To run a temporary, single track shuttle to times square would also require to use one of the tracks at the 7 terminal in times square for full time shuttle service to hudson yards. That leaves only one track for the 7. At rush hours, on 3 minute headways. Just how is that going to work?
Probably 7 AM/PM locals terminate and turn on one track at Times Square, while the 7 expresses continue on the other track at TS and then single-track to Hudson Yards. Not a great solution, but workable.
It will not be workable with NYC operations. It is theoretically possible to run the service as if Times Square was the terminal but have every other train on one of the tracks continue west, but it ain’t happening. We don’t have the dispatching competence for that.
Workable at what headway?
Using ballpark figures for the single-track area (mostly a bit optimistic, I think):
30 seconds to clear the interlocking at Times Square
30 seconds dwell at Times Square
3 minutes running time to Hudson Yards
1 minute dwell at Hudson Yards
3 minutes running time to Hudson Yards
30 second dwell at Times Square
30 seconds to clear the interlocking at Times Square
That’s nine minutes during which only one train can occupy the single-track area, limiting Hudson Yards service to a 9 minute headway, or 6.67 tph. So clearly running all of the expresses to Hudson Yards on a single track wouldn’t work.
The 7 currently runs 27 tph. In order to keep Queens service at current levels, that leaves 20.33 tph to turn at Times Square, on one track. Does a single track at Times Square have enough capacity to turn 20.33 tph? I highly doubt it – until last week, two tracks at Times Square turned 27 tph (13.5 tph per track), and it was a pretty tight operation.
“Based on our calculations, if we just take into account the buildings that have been completed, are in construction now, or are in the advanced stages of planning, over the next 30 years Hudson Yards will throw off $30 billion on that investment of $353 million!”
Economic development math is, shall we say, a little questionable in these tax increment financing deals. What is forgotten is that the residents and businesses of Hudson Yards will also require public services, which will make a claim on some of those taxes. And those located there will not be located elsewhere, with some of elsewhere perhaps being in NYC anyway.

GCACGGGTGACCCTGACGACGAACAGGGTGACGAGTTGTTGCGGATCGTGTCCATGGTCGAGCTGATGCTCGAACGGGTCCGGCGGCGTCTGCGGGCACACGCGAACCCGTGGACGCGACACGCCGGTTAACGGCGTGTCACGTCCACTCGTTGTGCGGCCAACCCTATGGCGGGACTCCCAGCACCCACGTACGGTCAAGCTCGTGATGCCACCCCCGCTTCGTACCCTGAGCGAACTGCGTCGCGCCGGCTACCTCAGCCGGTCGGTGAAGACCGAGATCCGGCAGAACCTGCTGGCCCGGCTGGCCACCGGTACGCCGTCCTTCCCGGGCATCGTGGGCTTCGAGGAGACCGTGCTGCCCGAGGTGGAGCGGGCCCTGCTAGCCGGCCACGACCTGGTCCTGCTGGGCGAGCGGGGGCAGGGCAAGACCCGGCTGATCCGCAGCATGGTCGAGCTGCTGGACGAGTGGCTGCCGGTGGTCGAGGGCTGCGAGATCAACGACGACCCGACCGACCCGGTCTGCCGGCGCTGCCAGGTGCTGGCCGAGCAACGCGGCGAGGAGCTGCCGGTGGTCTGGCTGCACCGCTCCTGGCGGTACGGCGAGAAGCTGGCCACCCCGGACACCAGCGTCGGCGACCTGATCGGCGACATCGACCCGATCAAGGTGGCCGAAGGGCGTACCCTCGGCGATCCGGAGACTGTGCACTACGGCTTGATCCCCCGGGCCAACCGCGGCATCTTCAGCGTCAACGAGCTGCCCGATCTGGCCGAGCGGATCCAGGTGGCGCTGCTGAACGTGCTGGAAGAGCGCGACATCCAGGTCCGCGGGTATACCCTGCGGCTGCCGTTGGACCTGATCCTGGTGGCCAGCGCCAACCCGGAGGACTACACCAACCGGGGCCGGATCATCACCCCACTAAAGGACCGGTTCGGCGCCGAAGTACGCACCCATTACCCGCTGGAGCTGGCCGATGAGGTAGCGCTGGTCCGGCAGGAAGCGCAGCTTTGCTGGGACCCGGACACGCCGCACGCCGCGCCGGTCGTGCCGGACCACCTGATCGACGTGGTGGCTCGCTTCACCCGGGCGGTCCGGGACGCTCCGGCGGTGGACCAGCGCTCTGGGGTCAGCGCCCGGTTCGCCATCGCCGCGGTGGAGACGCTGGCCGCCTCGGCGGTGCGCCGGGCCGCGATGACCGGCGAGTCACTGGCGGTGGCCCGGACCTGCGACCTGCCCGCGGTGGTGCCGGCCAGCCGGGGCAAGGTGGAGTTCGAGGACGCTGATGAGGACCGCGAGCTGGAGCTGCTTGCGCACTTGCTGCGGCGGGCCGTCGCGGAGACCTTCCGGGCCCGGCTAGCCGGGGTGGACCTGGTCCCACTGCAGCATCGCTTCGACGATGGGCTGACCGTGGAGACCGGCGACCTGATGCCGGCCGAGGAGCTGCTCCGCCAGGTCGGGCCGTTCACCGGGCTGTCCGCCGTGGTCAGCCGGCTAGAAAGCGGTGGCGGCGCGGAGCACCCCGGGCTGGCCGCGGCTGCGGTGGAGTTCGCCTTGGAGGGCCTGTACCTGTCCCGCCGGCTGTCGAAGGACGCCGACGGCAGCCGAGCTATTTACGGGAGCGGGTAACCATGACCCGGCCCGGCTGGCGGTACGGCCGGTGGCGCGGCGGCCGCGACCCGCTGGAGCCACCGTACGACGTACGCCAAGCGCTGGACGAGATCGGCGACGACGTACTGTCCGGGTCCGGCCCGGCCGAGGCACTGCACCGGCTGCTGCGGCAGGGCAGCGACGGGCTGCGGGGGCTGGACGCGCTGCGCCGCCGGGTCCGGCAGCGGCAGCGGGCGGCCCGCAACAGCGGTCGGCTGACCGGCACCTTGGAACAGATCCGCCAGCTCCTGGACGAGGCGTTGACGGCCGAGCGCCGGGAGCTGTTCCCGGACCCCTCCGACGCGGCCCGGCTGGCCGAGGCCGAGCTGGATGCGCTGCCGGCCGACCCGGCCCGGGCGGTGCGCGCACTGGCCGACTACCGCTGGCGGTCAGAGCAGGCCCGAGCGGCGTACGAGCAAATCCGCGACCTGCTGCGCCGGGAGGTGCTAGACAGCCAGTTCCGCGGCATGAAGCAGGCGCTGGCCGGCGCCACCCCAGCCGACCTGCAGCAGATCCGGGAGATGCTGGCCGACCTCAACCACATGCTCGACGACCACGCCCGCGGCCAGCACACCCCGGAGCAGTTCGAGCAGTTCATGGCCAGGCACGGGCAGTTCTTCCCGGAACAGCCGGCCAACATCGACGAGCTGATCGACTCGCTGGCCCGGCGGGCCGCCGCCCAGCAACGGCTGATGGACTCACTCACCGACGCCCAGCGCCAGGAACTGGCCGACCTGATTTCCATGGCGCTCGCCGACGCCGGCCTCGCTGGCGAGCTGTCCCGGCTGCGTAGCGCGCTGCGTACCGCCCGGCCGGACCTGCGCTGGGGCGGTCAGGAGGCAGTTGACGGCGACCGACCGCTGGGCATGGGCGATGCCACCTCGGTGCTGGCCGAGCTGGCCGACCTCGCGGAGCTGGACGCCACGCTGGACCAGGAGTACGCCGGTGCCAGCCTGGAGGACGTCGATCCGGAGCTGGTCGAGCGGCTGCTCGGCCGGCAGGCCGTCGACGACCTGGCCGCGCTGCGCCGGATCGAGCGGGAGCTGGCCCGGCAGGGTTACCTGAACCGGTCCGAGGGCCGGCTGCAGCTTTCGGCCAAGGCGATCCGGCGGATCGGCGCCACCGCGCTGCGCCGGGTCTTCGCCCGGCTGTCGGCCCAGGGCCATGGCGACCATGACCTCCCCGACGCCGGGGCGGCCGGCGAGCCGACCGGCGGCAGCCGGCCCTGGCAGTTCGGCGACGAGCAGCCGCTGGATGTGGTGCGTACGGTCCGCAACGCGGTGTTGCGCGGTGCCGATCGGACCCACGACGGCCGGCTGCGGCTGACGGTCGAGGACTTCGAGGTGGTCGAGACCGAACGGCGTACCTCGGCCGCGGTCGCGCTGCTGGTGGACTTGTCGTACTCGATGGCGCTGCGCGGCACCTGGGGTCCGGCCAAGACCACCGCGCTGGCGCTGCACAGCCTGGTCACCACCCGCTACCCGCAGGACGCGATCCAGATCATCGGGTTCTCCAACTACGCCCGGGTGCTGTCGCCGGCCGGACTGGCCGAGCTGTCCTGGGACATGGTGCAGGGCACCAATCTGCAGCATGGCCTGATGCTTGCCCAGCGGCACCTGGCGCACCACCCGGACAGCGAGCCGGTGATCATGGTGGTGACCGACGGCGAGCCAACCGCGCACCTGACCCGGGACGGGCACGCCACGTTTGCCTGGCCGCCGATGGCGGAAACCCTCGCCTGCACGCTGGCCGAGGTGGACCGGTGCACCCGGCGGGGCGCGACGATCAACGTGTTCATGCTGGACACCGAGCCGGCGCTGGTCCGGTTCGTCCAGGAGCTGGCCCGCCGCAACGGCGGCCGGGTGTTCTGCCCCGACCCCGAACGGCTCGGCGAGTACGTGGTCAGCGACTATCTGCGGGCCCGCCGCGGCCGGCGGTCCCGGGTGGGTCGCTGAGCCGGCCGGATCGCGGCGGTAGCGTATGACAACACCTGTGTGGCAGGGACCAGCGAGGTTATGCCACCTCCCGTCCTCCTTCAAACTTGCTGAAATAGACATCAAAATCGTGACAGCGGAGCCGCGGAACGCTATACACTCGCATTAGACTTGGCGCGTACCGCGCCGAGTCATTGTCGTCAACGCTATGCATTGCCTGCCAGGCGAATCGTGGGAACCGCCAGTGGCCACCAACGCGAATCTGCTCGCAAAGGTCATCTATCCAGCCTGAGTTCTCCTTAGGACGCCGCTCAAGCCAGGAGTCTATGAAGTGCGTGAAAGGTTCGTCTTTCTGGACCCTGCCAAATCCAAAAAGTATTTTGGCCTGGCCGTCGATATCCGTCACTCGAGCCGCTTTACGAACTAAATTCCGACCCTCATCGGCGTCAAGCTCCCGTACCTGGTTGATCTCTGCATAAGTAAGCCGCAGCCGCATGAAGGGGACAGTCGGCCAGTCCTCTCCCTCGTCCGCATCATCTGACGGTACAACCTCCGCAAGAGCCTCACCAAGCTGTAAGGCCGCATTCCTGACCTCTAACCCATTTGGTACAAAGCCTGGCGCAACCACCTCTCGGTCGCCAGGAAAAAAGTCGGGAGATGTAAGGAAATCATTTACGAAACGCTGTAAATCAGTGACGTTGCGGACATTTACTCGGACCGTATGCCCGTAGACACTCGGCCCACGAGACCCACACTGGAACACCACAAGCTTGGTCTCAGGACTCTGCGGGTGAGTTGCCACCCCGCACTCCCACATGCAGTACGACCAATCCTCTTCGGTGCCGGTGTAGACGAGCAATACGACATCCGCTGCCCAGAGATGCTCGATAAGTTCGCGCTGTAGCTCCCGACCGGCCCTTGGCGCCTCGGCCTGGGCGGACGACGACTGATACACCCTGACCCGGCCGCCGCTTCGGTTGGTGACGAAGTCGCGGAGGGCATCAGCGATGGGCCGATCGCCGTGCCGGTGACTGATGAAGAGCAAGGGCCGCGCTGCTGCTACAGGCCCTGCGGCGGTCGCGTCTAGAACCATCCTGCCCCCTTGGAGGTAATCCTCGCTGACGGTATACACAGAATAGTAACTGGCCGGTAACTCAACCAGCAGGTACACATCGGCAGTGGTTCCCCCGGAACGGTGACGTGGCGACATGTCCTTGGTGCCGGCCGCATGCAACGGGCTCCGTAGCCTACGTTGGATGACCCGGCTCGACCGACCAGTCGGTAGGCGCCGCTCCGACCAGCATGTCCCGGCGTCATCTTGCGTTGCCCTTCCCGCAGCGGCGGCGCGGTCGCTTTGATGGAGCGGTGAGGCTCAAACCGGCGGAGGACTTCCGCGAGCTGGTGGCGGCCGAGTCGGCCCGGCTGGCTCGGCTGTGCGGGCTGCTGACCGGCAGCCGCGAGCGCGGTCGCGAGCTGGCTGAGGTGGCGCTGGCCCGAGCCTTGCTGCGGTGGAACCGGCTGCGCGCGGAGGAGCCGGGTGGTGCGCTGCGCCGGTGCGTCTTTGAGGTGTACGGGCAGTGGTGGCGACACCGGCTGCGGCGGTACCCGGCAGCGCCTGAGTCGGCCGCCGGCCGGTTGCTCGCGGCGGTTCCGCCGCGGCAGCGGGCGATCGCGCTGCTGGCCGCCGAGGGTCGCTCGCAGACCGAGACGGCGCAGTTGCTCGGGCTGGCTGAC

I agree, tax increment financing was voodoo math, but somehow he was able to get it sold on that basis.
It didn’t mean $30 billion in tax revenue – but $30 billion in economic development… Which is well into the billions already.
A 4 station dedicated lane light rail with stops at:
-the passenger ship terminal,
-10th ave/42nd Street
-serve many more people including those at 10th Ave,
-bring a higher level of development to the far west side
-would cost in the same range as the one station
-would not add significant time to most travels given street level boarding.
– Be used exclusively by tourists, just like the Seattle Central Monorail
Possibly, but what if you dedicated a lane in each direction on 42nd Street and had it continue via Grand Central to the United Nations, replacing the M42 bus? Even if it’s just SBS on steroids, it could make a big difference — and yes, tourists would be a large part of the loading, but that’s probably a good thing financially, especially when there’s no unlimited one-day Metrocard any more.
I’ve repeatedly found Doctoroff’s comments on mass transit priorities to be inane, and no longer look at him as knowledgeable voice on mass transit issues.
For something with supposedly such an amazing managerial/data bent, Bloomberg’s administration really was full of people with this strange childlike naivete about economics, community relations, and urban planning.
Still, I say fuck it. The time to worry about this station is past. If the feds ever offer an 80-20 funding split, or if a future (competent) mayor/governor can bring costs down, then go for it but otherwise we’d be better off focusing on other projects.
I know they dropped the plans for the station but I think they put a provision there to build the station later.Probably meaning that they built it wide enough just to put in the platforms,I need clarification?
I think the only provision is that they leveled out the track for approximately one train length. They didn’t carve out the whole station shell, so digging / blasting would be required to create the platforms, mezzanine, stairs, etc.
This is correct. The length of the station has been leveled out so that building a station is technically feasible. But there’s no shell or any other station infrastructure in place. Their plans would involve a side-platform in-fill station.
As a contingency they should have at least constructed the shell for the 10th Ave Station. This would be disruptive. With the Highline and development in Chelsea maybe the 7 should go down to 23rd Street. The tracks already go to 25th and are meant for storage. The L could go up to meet the 7.